The final battle between rock and its mortal enemy, pop, was waged shortly after the 2015 Grammys. In an upset, Beck’s Morning Phase had beat out Beyoncé’s self-titled, still the hottest album in the world a year after it dropped, for the Album of the Year Grammy. Someone made a meme comparing the number of instruments Beck played on his albums (countless) with the number of instruments Bey played on hers (one – vocals). The poptimist press retorted that Elvis never wrote a song, that Mick Jagger and Robert Plant never picked up instruments, that the Beatles had to speed up the piano solo on “In My Life” because no one could play it. When I get in fights about the merits of pop, anti-pop argument is always the same: they don’t play instruments, they don’t write songs, they need Auto-Tune to sing, they have no “talent.”
My retort: if Beyoncé’s self-titled was credited to Beyoncé, Jay-Z, Drake, Frank Ocean, Chimamanda Ngozi Adichie, Blue Ivy Carter, Boots, Pharrell Williams, Timbaland, The-Dream, Ryan Tedder, Ammo, Noel “Detail” Fisher, Caroline Polachek, Justin Timberlake, Jerome Harmon, Key Wane, Ryan Tedder, Rey Reel, Brian Soko, Majid Jordan etc., with all their names slathered on the sleeve like some fucked-up Fiona Apple album, would it deserve a Grammy?
Let’s assume Beyoncé has no “talent.” Let’s assume being able to sing and perform are gifts rather than skills, that she had no involvement in the writing or producing or conceptualizing of her album. And let’s assume you’re reluctant to listen to a note of her music for that reason.
So don’t listen to what she’s doing. Listen to what’s going on in the background. Listen to how huge the drums are in “XO” and thank Hit-Boy for that. Listen to how the guitars noodle up out of the background and settle like a breathing organism on “Rocket.” Listen to the acres of empty space on “No Angel.” Would you want to sing over that stuff? Go back to Bey, how she inhabits these beats, how she makes her producers’ weird-ass ideas not sound so weird after all.
If this doesn’t stir you, go back in time. Who the fuck decided clanking metal noises would be the best thing for Kelis to sing about milkshakes over? Why does “Cry Me A River” sound like an alien autopsy? What’s even up with the “Toxic” beat? I’ll tell you: talented people. Visionaries. Auteurs, trying to — as Pauline Kael said — “shove art up into the crevices of dreck.” That’s pop.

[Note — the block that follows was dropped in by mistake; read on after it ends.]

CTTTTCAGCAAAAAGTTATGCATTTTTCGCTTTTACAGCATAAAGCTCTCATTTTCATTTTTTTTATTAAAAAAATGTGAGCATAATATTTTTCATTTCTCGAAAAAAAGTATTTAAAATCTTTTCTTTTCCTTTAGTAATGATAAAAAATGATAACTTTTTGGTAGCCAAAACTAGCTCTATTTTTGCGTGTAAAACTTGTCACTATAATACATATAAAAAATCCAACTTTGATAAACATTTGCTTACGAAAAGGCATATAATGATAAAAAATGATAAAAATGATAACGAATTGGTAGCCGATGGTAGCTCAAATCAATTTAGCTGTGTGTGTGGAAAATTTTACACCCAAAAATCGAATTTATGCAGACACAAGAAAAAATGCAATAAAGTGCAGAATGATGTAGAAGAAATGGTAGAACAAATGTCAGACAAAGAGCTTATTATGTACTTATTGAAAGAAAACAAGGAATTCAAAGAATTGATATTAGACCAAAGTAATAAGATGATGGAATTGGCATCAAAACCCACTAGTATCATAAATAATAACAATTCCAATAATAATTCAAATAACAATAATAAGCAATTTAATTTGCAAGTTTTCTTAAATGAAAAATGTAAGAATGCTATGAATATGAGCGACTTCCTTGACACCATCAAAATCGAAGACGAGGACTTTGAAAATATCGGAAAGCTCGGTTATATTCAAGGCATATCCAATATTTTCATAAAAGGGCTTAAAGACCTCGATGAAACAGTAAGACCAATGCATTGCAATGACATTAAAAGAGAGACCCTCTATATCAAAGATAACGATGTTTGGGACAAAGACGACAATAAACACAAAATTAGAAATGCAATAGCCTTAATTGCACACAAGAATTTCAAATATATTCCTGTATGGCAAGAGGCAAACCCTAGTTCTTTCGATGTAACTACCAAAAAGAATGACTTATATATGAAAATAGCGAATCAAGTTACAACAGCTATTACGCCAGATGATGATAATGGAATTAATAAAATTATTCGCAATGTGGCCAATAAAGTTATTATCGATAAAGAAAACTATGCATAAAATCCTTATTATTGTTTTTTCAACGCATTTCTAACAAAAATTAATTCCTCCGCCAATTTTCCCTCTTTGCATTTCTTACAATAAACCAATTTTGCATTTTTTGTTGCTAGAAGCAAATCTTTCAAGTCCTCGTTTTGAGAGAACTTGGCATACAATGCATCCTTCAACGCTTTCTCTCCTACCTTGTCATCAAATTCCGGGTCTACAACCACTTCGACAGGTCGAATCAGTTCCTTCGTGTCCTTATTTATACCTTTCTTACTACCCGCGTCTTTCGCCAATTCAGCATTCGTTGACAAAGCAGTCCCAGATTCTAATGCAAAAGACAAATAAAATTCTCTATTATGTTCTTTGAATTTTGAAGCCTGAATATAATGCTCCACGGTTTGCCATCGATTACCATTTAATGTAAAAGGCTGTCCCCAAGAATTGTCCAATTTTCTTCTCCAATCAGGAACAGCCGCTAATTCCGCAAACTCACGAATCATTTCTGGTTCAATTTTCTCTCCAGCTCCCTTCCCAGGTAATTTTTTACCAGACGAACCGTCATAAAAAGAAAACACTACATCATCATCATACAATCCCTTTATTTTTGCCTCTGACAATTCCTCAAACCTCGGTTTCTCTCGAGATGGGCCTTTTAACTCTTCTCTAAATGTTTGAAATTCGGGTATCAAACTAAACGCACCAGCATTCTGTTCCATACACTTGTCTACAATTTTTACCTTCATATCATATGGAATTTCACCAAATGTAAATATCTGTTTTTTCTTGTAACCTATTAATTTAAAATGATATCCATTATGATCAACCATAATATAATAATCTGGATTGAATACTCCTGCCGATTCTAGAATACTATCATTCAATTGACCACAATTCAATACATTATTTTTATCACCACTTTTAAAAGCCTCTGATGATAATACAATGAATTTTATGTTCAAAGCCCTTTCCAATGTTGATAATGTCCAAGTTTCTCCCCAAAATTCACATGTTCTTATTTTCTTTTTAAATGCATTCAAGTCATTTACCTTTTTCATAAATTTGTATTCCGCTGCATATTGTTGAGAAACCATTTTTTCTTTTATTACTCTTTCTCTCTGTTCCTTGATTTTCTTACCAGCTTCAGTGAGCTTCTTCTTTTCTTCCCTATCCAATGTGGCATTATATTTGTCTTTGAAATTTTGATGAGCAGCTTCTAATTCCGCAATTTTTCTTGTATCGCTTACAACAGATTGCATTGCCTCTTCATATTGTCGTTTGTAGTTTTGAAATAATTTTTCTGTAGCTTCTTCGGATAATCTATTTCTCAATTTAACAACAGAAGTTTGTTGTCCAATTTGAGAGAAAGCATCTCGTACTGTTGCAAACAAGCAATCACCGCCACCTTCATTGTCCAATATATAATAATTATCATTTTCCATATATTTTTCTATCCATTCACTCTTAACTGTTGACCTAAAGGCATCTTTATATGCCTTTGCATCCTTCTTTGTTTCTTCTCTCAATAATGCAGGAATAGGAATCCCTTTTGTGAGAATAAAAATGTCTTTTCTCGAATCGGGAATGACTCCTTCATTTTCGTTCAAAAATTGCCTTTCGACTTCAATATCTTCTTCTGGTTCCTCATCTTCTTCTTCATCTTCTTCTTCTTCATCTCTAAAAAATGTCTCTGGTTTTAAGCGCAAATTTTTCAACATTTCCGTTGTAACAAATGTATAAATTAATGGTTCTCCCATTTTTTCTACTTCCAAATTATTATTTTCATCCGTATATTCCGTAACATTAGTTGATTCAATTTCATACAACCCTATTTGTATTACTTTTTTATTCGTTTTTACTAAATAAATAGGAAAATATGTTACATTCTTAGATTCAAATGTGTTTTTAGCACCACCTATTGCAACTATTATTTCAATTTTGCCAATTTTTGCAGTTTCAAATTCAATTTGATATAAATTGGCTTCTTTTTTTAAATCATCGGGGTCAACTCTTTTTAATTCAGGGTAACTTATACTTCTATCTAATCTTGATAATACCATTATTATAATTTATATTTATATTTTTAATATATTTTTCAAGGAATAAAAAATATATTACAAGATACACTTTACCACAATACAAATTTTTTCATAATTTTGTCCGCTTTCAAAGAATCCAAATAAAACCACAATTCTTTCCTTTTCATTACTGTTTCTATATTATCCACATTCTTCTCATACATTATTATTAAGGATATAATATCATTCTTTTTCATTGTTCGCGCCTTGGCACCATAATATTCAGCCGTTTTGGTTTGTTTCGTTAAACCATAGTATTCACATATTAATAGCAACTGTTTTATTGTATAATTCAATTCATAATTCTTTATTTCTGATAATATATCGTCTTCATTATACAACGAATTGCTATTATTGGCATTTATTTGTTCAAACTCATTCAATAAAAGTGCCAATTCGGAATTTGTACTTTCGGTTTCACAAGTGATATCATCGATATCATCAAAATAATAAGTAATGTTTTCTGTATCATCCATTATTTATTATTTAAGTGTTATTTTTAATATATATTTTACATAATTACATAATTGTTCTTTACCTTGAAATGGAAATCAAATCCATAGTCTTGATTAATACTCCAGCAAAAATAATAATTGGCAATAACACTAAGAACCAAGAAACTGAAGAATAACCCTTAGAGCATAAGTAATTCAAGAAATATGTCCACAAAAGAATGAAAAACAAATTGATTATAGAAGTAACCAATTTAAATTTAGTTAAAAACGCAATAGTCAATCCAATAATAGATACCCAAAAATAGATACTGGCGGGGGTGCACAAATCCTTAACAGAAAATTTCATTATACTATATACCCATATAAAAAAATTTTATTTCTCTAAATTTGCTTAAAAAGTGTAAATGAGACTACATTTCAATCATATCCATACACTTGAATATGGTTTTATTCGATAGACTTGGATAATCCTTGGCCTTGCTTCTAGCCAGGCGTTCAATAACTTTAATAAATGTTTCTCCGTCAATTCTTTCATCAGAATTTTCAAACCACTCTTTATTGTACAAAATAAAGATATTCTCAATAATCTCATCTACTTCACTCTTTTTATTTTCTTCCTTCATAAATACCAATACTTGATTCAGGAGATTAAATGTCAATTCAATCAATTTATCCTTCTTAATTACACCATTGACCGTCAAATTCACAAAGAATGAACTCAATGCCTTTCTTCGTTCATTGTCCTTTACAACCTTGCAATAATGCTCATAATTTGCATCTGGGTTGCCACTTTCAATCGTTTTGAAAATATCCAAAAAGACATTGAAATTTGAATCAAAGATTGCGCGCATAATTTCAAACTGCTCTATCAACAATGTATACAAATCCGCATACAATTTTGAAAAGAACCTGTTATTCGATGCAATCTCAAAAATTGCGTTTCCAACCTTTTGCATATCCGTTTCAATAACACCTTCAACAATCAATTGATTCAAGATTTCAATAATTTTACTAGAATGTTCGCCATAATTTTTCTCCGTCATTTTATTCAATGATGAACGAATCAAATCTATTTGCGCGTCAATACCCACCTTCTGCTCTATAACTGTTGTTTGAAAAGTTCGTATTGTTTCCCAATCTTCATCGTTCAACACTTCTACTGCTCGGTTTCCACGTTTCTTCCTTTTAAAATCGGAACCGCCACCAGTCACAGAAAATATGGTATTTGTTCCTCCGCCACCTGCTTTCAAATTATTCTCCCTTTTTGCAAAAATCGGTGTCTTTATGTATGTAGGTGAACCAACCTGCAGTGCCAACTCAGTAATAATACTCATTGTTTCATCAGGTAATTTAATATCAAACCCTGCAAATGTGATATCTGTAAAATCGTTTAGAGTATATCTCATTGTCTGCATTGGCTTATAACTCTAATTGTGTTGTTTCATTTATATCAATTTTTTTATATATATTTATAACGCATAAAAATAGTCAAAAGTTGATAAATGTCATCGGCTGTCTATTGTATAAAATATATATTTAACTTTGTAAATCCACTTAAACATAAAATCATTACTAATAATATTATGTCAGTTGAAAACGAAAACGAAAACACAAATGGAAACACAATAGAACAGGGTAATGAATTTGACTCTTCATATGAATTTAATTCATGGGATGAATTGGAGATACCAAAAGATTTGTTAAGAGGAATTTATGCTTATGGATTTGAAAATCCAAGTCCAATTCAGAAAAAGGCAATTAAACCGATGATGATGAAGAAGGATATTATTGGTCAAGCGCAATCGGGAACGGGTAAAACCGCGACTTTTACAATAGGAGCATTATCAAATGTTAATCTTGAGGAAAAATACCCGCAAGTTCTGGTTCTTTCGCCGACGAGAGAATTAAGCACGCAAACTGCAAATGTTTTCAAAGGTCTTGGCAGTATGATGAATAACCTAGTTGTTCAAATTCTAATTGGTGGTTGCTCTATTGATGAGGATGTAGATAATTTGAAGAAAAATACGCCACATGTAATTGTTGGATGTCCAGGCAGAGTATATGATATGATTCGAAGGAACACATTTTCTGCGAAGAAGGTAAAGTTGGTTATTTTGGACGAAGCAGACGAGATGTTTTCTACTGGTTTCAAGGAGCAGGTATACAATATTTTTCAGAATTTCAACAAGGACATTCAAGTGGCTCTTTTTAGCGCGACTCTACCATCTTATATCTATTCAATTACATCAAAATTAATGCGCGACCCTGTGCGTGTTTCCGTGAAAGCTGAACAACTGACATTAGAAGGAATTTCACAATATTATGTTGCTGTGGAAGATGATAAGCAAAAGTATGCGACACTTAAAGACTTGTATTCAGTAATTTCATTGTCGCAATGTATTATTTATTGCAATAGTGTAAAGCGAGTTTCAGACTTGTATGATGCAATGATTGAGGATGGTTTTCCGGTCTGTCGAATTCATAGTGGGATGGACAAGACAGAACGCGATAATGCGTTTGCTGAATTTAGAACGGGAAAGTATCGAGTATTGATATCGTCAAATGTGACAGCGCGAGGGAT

And I’ll tell you this: it sucks that these people don’t get more credit. Most people still think Lil Jon is just some dude they hire to yell in the back of pop songs. The higher-up in the echelons of pop we get, the harder it is to tell who does what. Singers get songwriting credit for royalties, even on songs their producers literally hand them. Producers and songwriters deserve more love. They should be celebrated as much as the people in rock bands who aren’t the singers, or the jazz cats you might pick up a record just because they played bass on. Of course the person at the front gets most of the attention, but the people in the back need all the love they can get.
I don’t blame anyone for not liking pop, though I imagine most people who don’t haven’t really explored it enough. I say I don’t like bluegrass, but I’ve never sat down and listened to a bluegrass record, and I might just start to understand it if I do. There are also perfectly sound ideological reasons for not liking pop. Pop is, yes, music designed to make money — though, you could argue, any signed act has made a commercial gambit, and most big bands probably have extra-commercial ambitions that wouldn’t fly on the records they feed their families with.
I believe art should stand independent of its creators as much as possible (save for when moral issues get involved, like if a white rapper says “nigga,” but that’s a story for another article). But if you won’t listen to any music where the credited artist doesn’t write the songs or play the instruments, you don’t think that way. There’s a whole wide wonderful world of pop out there, and if you just focus on who’s writing the songs and playing the instruments, you might be able to enjoy it. If not, maybe you just don’t like pop music, and I challenge you to figure out why.
Catch up on Dog-Doo With Daniel.